Saturday, April 17, 2010

Zombie Films: An Odyssey

Recently, I have been in a mood to watch zombie-themed films. Over the past few weeks I have taken in several selections from this genre and I have noticed a few trends that I would like to share.
Zombie films overly exaggerate our propensity for sympathy.
As disheartening as this may seem, most of us are not inclined to continue approaching another person who has large quantities of human blood streaming from their mouth as they produce guttural moans. I imagine most movie scripts in these situations would read like this:
Zombie:  emits gurgling noise through blood-stained teeth while dragging someone’s severed limb
Bystander #2:  “Is everything okay?”
Zombie:  responds by simultaneously retching and taking a bite out of aforementioned limb while continuing to approach Bystander #2
Bystander #2:  “Is something wrong?”
Zombie:  closes distance between itself and Bystander #2 while menacingly chanting “Hungry!”
Bystander #2: wondering out loud   “I think that something might be wrong…”

At this point zombie eats Bystander #2 amid his cries of “What are you doing?!?”

While I am all about concern for another human being, that concern tends to be dependent on whether or not the other human being is currently devouring a jogger or the FedEx guy. Despite the fact that our newspapers are inundated with stories of callous disregard for imperiled fellow humans in real life, during a zombie outbreak the entire human populace apparently becomes Mother Teresa.

People in zombie films are disturbingly unaware of their necks.
This is almost universal and seems to run contrary to human nature. The placement of one’s teeth on the flesh of a fellow person’s neck (provided that they are conscious) is an exceedingly difficult feat to accomplish without consent. This is due to both the awkward angle the attacker’s head must assume and the fact that most people instinctively raise their shoulder to prevent such uninvited contact.
If you disagree, I invite you to approach a total stranger and attempt to give them a hickey. You will quickly notice that this is a difficult task even without an alien virus ravaging your delicate central nervous system and the stench of death giving you away. On a side note, I believe that Christian Slater may still be in court over a similar experiment.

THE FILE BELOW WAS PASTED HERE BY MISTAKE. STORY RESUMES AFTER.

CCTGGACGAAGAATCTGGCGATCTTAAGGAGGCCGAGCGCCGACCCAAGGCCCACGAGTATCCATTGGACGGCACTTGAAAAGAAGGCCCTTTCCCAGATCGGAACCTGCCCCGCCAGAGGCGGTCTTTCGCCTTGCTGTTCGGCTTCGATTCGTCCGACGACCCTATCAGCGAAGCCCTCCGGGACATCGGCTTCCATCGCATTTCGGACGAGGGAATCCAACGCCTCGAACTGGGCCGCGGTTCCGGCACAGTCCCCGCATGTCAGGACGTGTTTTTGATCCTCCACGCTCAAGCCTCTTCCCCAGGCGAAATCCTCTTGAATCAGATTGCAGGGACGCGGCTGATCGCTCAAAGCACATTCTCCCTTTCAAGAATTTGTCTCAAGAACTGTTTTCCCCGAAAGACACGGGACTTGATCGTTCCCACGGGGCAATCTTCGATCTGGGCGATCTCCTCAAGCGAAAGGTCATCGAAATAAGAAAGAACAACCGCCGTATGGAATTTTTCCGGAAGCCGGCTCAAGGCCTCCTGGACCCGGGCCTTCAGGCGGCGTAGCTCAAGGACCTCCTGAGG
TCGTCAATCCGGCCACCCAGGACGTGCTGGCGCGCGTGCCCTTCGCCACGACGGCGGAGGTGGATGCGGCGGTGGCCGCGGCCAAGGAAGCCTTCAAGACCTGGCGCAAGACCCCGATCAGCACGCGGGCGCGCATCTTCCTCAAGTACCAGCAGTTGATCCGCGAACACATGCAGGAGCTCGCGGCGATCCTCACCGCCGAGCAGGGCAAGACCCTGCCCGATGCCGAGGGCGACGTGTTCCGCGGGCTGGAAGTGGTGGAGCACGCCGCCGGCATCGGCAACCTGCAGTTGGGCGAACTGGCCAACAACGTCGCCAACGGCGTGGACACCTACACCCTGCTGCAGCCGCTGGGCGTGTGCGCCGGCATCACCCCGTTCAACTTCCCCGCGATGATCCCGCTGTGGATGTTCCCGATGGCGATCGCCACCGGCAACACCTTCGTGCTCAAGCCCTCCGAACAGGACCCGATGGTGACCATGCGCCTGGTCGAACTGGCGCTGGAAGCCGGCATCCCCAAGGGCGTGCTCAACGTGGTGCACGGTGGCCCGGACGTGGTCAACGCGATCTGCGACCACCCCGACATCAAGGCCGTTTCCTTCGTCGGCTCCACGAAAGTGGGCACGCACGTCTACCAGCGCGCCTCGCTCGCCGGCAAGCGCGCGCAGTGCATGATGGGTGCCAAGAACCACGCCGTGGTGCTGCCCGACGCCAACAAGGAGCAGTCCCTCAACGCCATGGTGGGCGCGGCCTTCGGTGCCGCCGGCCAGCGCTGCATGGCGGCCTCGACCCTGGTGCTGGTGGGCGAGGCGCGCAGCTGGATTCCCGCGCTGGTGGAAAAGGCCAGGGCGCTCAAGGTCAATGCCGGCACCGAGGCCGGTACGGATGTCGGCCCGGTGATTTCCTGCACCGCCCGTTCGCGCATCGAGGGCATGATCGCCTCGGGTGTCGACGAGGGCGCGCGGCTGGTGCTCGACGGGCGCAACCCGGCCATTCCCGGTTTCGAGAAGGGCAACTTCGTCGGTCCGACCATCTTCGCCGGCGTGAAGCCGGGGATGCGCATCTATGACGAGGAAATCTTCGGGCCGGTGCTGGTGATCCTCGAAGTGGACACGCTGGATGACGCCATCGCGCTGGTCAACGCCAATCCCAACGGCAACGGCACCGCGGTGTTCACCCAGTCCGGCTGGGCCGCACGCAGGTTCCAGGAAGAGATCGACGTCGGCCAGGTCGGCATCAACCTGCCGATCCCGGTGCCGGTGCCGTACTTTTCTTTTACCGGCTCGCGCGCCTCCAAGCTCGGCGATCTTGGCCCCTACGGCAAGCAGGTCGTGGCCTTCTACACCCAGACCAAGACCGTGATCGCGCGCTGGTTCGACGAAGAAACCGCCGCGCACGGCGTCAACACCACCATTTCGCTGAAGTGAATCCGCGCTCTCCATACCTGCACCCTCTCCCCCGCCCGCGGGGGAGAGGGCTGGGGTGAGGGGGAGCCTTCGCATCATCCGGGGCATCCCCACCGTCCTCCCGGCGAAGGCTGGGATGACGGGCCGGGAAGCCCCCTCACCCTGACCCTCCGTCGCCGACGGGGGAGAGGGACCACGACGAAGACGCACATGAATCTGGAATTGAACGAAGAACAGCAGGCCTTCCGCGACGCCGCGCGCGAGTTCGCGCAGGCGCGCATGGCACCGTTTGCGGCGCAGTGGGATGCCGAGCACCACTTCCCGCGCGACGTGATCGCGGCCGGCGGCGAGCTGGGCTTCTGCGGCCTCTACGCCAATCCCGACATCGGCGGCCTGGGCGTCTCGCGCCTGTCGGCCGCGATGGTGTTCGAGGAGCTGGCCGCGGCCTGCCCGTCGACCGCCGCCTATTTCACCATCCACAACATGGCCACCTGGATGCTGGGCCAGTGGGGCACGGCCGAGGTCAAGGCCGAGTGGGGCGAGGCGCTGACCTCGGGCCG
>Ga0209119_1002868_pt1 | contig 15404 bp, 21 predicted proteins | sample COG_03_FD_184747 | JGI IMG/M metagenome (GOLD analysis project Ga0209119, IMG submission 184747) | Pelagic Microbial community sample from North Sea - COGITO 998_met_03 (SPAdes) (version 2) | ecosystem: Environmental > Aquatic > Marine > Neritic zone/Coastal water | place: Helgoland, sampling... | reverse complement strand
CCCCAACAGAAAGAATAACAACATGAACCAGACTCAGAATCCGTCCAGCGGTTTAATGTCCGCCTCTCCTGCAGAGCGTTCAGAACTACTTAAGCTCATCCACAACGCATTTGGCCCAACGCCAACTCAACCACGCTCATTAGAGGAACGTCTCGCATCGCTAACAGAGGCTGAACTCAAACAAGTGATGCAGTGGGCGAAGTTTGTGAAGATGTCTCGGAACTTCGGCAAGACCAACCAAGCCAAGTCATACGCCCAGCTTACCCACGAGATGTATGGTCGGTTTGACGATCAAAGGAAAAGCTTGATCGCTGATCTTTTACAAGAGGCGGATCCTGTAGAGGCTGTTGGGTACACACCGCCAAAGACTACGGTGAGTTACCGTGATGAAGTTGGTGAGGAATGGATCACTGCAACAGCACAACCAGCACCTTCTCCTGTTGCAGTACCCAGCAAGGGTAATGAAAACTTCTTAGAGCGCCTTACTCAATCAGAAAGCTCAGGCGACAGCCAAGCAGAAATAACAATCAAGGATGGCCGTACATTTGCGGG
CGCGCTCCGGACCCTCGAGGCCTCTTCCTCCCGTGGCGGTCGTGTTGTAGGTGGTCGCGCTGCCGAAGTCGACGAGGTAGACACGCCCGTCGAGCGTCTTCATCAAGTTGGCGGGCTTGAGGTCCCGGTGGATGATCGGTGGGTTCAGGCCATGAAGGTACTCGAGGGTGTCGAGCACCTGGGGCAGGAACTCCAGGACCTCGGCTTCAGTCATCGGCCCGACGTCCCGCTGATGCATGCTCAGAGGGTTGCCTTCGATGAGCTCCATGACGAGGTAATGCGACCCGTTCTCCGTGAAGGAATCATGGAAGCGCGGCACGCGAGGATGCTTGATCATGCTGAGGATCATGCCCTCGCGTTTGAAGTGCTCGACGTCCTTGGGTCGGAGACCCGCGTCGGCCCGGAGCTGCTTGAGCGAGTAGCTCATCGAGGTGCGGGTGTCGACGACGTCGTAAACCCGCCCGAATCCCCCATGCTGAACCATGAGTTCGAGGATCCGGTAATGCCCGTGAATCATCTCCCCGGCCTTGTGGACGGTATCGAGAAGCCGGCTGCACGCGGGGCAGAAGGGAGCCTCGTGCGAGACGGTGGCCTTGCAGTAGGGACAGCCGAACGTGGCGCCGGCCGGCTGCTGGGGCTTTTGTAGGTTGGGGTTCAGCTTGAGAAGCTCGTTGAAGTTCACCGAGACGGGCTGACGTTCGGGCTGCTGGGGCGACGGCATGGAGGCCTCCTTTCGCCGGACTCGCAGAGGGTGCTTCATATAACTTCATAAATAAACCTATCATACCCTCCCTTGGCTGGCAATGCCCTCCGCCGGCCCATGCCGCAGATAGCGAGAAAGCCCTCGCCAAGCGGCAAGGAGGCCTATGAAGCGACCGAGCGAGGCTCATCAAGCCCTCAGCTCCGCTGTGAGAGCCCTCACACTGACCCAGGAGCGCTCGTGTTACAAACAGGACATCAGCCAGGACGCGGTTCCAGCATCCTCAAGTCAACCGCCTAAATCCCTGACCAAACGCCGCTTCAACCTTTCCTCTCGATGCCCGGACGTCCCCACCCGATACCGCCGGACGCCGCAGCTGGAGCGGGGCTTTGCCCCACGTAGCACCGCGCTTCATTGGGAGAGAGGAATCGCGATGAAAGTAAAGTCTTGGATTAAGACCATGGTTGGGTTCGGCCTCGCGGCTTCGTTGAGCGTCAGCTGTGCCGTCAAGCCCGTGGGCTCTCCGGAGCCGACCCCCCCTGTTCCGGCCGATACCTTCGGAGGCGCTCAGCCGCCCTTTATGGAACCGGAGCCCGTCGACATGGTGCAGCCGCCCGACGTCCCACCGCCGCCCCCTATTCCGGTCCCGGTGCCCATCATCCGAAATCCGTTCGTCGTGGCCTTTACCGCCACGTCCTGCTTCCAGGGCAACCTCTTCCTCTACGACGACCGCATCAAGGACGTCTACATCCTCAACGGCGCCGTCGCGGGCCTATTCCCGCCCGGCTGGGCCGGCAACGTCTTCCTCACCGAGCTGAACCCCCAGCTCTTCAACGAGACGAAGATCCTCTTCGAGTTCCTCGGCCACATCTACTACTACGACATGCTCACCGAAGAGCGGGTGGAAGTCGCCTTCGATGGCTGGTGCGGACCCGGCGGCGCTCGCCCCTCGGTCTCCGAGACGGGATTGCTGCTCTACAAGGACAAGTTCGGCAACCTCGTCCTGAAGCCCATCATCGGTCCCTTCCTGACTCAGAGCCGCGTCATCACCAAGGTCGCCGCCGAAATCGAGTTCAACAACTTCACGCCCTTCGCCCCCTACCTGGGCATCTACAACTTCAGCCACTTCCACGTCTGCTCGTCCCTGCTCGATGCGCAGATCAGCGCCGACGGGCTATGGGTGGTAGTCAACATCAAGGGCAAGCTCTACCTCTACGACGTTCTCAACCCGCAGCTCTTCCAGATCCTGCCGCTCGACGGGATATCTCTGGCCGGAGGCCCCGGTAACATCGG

Changing into a zombie adversely affects your wardrobe.
In almost every instance where a person is bitten by a zombie, the articles of clothing they have on become instantly tattered and overly soiled. I will grant you that some of this is due to the bloodletting that often accompanies such a change. However, this does not account for the split pants and torn shirts, especially when these fabric breakdowns occur in areas unmolested by the virus-deranged aggressor.
One minute, a woman is wearing a stylish purple blouse with a plaid skirt and heels, and two minutes after she is bitten her shoes have gone missing, the blouse is ripped in four places, and her skirt looks as though it has survived an eight-month old shipwreck.
I realize that fabric durability has taken some hits lately but I see nothing wrong with giving Old Navy the benefit of the doubt.
Posterity always seems to trump self-preservation.
The most recent example of this is the film Quarantine, in which the central characters are members of a local news crew. This is utilized as a plot device allowing the film to be presented to us in a first-person perspective (i.e. as the cameraman sees it). Situations like this tend to be sensible at first, but after you have documented a dozen people eating each other in rapid succession, most of us would choose to remove the tape and leave the fifty-two pound camera behind.